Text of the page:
Spotlighting special towns across the country, Good Towns is about the character, the history, the people and the unique things that make a town a special place.
The intersection of Highways 61 and 49 is where Robert Johnson sold his soul to the devil, setting him on a path to become perhaps the greatest blues player of all time.
At least that’s how the story goes. Sometimes, the location changes. Music aficionados know that 61 and 49 cross in Clarksdale, Mississippi, at a spot called The Crossroads. And if you believe Johnson’s musical gift was bestowed by Faustian means, you know the site by its other name: The Devil’s Crossroads.
Earl Gabriel knows the legend. A native of Ocean City, New Jersey, he discovered the blues listening to gospel years ago. Since flying into New Orleans, he has spent four days on the backroads in a rental car, working his way up the Mississippi Blues Trail.
He stands at his latest stop, perhaps his most important one, underneath the neon light of the Ground Zero Blues Club. And that’s where Bill Luckett meets him, extends a hand and welcomes him in for a bite to eat.
Birthplace of Rock ’n Roll?
An attorney, former mayor and gubernatorial candidate, pilot and aspiring actor with 12 films to his credit, Bill Luckett founded the Ground Zero Blues Club in 2001, just months before the 9/11 attack, with another local businessman and more-than-dabbling actor named Morgan Freeman (both friends have roles in John Travolta’s upcoming film, The Poison Rose). The partners converted the long-abandoned Delta Grocery & Cotton Store into the hippest music venue.
“Morgan and I became friends in the ‘90s, and one of his visits here we both looked around at the strangers in town and he asked the question, ‘Why are these visitors here?’” Luckett recalled.
Clarksdale had long been known as the home of the Delta Blues, drawing tourists and musicians often headed to Memphis, 90 minutes up the road, to play. The music, first inspired by African-American descendants of slaves, shaped American culture.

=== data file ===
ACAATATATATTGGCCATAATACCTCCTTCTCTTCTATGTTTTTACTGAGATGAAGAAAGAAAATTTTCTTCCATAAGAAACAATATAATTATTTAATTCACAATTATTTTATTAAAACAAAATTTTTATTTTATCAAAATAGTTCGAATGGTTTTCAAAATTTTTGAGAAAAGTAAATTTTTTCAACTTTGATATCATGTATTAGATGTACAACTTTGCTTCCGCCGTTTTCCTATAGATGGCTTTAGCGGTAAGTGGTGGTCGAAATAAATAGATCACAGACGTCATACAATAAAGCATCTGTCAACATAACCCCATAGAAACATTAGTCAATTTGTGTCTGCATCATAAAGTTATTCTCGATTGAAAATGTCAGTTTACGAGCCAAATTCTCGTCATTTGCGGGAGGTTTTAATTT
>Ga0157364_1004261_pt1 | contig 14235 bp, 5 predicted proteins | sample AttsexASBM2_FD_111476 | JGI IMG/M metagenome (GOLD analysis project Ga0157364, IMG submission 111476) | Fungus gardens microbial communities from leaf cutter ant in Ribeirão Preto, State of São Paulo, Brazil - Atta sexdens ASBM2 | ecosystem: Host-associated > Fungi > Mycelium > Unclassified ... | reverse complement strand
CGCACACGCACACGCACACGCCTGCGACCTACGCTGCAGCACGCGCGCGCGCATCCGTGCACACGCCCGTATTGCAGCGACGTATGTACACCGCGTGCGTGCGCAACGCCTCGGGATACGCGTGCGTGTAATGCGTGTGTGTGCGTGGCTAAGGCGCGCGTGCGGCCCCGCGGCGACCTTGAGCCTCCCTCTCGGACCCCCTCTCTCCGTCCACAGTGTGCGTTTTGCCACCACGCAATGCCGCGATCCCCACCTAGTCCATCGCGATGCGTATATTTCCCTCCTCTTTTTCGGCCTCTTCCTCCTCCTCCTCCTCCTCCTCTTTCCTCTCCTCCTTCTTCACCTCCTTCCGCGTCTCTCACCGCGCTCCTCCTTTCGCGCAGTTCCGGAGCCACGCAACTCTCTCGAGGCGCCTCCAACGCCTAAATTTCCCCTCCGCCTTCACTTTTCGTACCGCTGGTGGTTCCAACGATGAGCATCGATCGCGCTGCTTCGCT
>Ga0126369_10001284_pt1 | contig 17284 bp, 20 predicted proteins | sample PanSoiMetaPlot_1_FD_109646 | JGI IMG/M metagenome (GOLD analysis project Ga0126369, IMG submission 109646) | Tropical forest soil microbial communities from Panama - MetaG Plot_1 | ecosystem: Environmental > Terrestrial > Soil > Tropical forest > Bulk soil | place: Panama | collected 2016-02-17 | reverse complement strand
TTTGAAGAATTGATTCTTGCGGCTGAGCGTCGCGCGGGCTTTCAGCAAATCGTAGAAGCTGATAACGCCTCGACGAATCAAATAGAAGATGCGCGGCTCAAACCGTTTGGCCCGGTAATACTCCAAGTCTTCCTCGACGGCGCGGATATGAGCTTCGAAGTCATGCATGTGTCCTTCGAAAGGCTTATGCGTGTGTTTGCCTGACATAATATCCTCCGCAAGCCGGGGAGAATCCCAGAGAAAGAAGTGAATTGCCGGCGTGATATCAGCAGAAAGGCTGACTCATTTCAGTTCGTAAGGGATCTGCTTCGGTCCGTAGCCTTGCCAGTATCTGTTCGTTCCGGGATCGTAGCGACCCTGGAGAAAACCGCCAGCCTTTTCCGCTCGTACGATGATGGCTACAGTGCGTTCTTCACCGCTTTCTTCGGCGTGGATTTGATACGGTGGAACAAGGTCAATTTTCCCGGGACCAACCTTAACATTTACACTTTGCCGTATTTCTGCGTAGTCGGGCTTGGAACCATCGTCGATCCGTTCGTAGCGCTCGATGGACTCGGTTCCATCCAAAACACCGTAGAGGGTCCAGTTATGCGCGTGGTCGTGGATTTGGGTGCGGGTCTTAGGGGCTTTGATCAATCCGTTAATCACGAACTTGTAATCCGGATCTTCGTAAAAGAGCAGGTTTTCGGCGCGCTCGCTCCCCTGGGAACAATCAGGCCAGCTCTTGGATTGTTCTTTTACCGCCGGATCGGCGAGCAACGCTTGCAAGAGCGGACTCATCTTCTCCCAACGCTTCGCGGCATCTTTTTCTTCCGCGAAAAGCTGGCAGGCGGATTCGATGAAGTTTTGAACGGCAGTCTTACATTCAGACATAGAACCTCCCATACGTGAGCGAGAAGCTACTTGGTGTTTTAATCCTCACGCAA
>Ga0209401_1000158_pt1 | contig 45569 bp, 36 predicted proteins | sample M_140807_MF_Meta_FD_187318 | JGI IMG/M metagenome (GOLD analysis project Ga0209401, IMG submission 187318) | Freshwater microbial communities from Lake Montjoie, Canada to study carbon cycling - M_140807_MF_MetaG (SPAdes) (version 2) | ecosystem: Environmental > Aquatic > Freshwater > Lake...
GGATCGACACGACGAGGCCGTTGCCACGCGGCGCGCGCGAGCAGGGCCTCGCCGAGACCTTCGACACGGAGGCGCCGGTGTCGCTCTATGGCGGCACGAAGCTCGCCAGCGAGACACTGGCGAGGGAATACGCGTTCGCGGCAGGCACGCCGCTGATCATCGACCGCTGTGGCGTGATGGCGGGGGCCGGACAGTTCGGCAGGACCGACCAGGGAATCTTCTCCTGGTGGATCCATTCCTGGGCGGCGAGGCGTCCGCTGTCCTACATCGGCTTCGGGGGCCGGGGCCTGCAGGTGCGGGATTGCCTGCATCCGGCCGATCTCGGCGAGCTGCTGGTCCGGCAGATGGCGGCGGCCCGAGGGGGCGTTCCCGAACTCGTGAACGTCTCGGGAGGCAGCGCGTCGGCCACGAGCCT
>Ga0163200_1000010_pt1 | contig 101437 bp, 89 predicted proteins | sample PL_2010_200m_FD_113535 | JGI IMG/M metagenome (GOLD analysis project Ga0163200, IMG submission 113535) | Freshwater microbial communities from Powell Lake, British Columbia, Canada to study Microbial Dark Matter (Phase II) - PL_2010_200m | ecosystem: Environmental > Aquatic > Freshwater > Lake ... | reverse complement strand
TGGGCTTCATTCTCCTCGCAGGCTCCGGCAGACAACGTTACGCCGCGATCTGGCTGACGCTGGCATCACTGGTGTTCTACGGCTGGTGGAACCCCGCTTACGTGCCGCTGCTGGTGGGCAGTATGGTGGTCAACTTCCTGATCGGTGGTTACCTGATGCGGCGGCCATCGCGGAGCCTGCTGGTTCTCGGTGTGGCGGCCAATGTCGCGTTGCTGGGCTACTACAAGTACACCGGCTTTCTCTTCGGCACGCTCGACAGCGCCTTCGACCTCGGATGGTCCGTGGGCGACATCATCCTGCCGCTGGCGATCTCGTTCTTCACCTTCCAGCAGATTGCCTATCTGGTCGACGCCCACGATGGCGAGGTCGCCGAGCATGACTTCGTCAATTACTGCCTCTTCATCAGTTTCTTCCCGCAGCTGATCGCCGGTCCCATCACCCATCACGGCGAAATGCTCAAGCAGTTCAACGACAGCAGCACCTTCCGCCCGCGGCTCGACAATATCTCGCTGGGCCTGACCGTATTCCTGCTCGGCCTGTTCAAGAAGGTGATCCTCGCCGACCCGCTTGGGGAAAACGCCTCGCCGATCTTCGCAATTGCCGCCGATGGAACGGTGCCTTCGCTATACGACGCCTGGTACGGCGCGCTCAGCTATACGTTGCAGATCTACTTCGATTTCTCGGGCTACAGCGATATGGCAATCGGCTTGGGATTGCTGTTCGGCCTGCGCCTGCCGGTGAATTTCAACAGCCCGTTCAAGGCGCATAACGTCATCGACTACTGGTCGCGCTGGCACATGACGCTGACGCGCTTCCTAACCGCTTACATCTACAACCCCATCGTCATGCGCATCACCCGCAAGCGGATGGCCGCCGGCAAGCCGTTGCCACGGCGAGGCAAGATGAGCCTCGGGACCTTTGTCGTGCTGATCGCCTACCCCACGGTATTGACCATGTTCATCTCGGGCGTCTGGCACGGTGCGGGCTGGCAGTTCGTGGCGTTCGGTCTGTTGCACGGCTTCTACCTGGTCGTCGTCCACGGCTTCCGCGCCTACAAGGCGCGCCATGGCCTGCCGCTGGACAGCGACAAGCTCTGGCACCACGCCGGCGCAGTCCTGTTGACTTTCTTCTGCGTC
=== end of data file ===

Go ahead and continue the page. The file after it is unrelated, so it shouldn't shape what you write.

“Since we got started, it’s been a labor of love,” Luckett said. “I can’t say we’ve made any money off it. Not yet. We’re like Ole Miss football: Wait ‘till next year.”
Luckett was reared in Clarksdale, while Freeman grew up nearby and returns to recharge in between Hollywood shoots. They both understand what the blues means to the community, if not the world. And the world comes to Clarksdale. In terms of the Delta Blues, this is the source of the Nile.
Contemporary legends Paul Simon, Robert Plant, Dan Aykroyd, Willie Nelson, Jerry Lee Lewis and Gene Simmons have stopped by the club. Ozzy Osbourne and his son recently taped a show for Ozzy and Jack’s World Detour on stage and around town. But Ground Zero, more than anything else, serves as a tribute to the artists who paved the way.
“Rocket 88 was the first rock ’n roll song, and it came out of Clarksdale,” said Luckett, referring to the 1951 record local musicians Jackie Brenston and Ike Turner recorded up the road at Sam Phillips’ Sun Studios. “In college, I listened to the (Rolling) Stones and, only years later, realized they were inspired by the Delta Blues. Even today, hip-hop stands on the shoulders of the blues. Like Willie Dixon said, ‘The blues are the root, and the other musics are the fruits.’”
The Foundation for All Music
The Delta Blues are universal now, but they originated in the Deep South long before the Civil War.
“The blues is a very distinctive African American form of expression,” said Dr. Charles K. Ross, Professor of History and Director of the African American Studies Program at the University of Mississippi. “It has its roots, I would argue, with slave-work songs. Also, you can’t take away the aspect of religious songs that African American slaves created.”
After the Emancipation Proclamation, the music continued to unfold in new ways.
“The blues became a musical form and an outlet — not only in terms of singing but in terms of instrumentals — that made it very distinctive from anything else,” Ross added.
The blues dealt with the stark realities of growing up in a Jim Crow Era, interpersonal relationships and the constant fight for equality. “It’s very secular. It touches on violence, sexuality and frustrations,” Ross added. “Without question, the blues laid the foundation for all the music that would evolve going forward – from jazz, to rhythm and blues to rock and rap.”
In Clarksdale, The Delta Blues is the town’s first claim to fame, but the local food scene sustains the caravans of curious visitors. Ground Zero offers down-home eats, drawing a steady crowd during the day, and a late-night retreat, courtesy of nicely appointed upstairs apartments for rent by day, week or month upstairs. Graffiti covers the walls of the place, with names famous and obscure providing their Sharpie wisdom from floor to ceiling.
On a sunny, but brisk winter afternoon, a quartet from Croatia stops for a bite to eat at abe’s BAR-B-Q, where the fixin’s are robust and the sauce has been divine since 1924. Down for the day from the International Blues Challenge in Memphis, the band finishes the meal and steps outside for keepsakes photos at The Crossroads, marked by iconic guitars.